‘No point quitting’: How the pandemic is delaying retirement
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The COVID-19 crisis has helped lift the age at which Sydney’s workers are expected to retire after a slump in migration and the tightening of the labour market encouraged older employees to remain in the workforce.
Workers in the city now aged 45 are expected to retire at 64.5, equalling a temporary peak in Sydney’s expected retirement age when the economy recovered from the 2008-09 global financial crisis, analysis by consultancy firm KPMG shows.
The pandemic has helped push up the expected retirement age in Sydney.Credit:Peter Braig
Terry Rawnsley, a demographer and urban economist at KPMG who authored the report, said the increase was driven by older male workers.
“With the international migration tap turned off and the labour market fairly buoyant for much of 2020-21, older male workers were retained in the labour force for a bit longer,” he said.
“Another COVID impact could be that with lockdowns in place there’s no point quitting your job to travel the world. You might as well help out your employer by working a bit longer and keeping yourself occupied.”
The expected retirement age of males in Sydney rose to 65.3 in 2020-21, which was six months higher than the previous year. The expected retirement age for women was unchanged at 64 in 2020-21.
Mr Rawnsley said the expected women’s retirement age did not follow the male trend because of the disproportionate hit to female-dominated industries, such as retail and hospitality, during the lockdowns.
“When economic shocks come along some workers decide not to scramble back into the labour force,” he said.
Even so, the gap between the expected retirement ages of Sydney’s men and women has narrowed steadily over the past two decades. In 2001, the expected retirement age for men was 2.1 years older than for women, but the gap has since shrunk to 1.3.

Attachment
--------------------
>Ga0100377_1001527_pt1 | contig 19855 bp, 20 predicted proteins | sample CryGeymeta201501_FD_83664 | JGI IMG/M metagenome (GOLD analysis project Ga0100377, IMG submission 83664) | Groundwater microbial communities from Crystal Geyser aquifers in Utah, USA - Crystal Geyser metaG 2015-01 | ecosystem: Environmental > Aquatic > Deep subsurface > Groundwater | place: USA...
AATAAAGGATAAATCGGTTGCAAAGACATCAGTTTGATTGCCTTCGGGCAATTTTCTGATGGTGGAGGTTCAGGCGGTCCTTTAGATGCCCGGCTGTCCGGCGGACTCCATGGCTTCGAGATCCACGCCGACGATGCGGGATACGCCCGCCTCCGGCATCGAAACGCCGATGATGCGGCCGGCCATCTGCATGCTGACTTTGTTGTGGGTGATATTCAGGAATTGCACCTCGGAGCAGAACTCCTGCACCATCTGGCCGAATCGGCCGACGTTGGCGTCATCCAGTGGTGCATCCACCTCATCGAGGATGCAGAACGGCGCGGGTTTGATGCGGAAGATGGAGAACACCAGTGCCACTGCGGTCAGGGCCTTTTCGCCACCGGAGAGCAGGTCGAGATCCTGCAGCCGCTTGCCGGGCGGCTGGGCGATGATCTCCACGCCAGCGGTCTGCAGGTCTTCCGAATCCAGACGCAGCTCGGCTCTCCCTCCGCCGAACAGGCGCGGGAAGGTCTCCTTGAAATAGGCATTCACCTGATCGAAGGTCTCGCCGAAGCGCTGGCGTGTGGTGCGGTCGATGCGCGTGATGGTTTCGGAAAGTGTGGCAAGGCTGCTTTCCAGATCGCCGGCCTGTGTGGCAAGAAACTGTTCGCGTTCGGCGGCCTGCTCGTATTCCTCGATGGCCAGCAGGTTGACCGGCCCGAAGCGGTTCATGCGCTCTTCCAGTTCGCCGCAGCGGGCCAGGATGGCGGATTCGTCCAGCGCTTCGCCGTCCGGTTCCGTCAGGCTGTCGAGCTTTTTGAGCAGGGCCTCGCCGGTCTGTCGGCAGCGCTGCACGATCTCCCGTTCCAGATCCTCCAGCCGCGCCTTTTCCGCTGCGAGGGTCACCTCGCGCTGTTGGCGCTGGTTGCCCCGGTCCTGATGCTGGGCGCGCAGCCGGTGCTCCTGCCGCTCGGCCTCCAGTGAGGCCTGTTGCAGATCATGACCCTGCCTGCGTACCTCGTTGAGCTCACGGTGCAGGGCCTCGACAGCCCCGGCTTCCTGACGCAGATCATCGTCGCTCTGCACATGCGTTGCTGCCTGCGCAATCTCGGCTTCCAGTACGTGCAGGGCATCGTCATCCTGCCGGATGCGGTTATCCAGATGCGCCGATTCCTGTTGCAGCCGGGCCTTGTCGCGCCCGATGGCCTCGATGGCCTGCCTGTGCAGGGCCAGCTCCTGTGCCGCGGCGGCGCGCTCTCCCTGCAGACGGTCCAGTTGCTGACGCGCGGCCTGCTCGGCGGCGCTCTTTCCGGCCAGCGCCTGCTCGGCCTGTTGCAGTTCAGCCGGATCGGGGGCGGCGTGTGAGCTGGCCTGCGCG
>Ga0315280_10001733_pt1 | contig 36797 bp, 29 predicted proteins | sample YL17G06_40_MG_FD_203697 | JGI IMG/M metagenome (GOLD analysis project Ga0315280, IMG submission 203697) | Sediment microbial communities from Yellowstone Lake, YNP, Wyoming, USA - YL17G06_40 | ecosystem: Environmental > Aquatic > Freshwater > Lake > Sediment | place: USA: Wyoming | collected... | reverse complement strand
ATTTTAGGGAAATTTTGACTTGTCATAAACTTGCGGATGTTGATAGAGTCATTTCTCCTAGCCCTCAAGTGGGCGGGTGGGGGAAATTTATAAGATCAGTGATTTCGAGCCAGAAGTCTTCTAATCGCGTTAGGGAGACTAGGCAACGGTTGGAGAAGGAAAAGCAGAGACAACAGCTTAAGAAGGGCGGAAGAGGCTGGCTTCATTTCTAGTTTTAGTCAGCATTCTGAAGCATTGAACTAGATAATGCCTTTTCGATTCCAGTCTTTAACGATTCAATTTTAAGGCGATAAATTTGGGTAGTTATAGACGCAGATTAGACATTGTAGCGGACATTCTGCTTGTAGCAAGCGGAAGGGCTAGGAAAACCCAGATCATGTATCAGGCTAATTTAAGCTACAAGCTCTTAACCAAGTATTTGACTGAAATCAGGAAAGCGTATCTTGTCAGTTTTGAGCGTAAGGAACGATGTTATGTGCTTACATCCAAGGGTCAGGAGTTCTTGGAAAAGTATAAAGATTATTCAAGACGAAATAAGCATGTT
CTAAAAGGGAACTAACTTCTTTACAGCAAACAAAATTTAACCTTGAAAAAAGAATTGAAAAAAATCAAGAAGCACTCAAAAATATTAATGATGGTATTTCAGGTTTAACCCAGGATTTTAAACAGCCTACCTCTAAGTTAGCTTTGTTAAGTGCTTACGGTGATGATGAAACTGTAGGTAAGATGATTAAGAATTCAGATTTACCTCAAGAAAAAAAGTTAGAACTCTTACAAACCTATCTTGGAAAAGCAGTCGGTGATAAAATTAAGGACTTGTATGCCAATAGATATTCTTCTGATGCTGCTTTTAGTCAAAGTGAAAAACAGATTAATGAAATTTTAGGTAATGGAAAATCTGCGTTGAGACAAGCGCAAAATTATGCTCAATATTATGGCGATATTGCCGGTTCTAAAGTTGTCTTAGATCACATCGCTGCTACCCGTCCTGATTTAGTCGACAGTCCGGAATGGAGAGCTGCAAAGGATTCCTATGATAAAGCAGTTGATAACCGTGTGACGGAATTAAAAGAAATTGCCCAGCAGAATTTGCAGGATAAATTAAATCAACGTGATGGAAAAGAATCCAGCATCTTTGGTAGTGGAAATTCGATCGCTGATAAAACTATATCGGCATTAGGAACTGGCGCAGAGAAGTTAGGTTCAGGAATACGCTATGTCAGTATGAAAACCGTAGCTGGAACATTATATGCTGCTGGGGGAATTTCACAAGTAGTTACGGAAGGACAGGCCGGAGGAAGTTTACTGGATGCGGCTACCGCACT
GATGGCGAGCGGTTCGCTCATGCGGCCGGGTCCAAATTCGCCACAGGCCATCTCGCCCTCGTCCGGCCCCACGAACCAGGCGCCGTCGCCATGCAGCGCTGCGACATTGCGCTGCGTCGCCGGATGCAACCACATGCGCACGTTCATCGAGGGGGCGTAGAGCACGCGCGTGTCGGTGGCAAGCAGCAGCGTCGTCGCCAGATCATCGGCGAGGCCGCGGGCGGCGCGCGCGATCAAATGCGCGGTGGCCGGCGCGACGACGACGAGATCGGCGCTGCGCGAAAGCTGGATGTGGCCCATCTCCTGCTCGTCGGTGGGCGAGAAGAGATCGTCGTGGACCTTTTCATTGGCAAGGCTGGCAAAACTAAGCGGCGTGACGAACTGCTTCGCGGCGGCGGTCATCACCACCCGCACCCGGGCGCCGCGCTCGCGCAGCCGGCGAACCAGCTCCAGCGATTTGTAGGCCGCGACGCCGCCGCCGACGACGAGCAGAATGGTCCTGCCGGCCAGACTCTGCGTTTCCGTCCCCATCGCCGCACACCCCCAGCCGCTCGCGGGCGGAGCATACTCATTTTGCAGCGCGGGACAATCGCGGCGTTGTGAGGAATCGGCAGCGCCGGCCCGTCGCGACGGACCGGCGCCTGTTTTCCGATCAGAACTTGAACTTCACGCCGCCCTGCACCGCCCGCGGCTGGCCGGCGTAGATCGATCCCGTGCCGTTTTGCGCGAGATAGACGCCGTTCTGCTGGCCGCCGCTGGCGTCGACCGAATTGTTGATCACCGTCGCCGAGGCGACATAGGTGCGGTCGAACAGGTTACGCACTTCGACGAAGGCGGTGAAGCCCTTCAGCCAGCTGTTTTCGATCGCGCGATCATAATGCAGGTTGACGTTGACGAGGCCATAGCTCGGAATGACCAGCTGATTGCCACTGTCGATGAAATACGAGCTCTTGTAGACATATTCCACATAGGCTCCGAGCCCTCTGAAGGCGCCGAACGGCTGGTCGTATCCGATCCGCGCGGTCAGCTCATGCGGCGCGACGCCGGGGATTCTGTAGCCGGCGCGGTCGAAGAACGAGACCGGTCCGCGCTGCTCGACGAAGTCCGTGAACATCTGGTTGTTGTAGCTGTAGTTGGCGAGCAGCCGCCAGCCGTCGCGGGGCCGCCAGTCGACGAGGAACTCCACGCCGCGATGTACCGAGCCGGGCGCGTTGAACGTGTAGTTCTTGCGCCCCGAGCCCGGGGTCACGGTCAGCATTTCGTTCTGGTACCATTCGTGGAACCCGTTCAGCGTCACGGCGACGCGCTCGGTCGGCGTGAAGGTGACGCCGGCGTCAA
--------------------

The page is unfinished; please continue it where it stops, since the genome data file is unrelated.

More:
Nationwide, the expected retirement age for women has increased by 2.6 years since 2001 and by two years for men in that period.
KPMG said several long-term labour market trends have contributed to the rise in retirement ages. One is the shift towards service-based employment and away from jobs which require demanding physical labour.
“More of us are doing less physical work, so we can work longer,” Mr Rawnsley said.
Another factor is the substantial increase in female labour force participation which has strengthened the long-term links women have to the workforce. Also, the prevalence of part-time work has allowed many older employees to prolong their working lives by reducing their hours of work rather than withdrawing altogether.
The relatively strong jobs market in Australia over the past two decades has also helped retain older workers.
Sydney University professor of finance, Susan Thorp, said the federal government policy to gradually lift the pension age to 67 meant the trend for older retirement was likely to continue.
Terry Rawnsley from KPMG.Credit:AFR
“As that entitlement rises from 65 to 67 years it will probably encourage people to stay working for longer,” she said.
Professor Thorp said there was an international trend towards higher retirement ages and greater workforce participation among older people.
While the difference between the retirement ages of men and women is narrowing, a large gender gap in superannuation savings remains.
A separate KPMG report released this month found the median superannuation balance for men aged 60-64 years was $204,100 compared to $146,900 for women, a gap of 28 per cent.
Mr Rawnsley said the transition from work to retirement was become “increasingly blurry”.
“Surveys sometimes ask people if they are retired, and they say “yes I’m retired” even though they are still working a few hours a week here and there,” he said.
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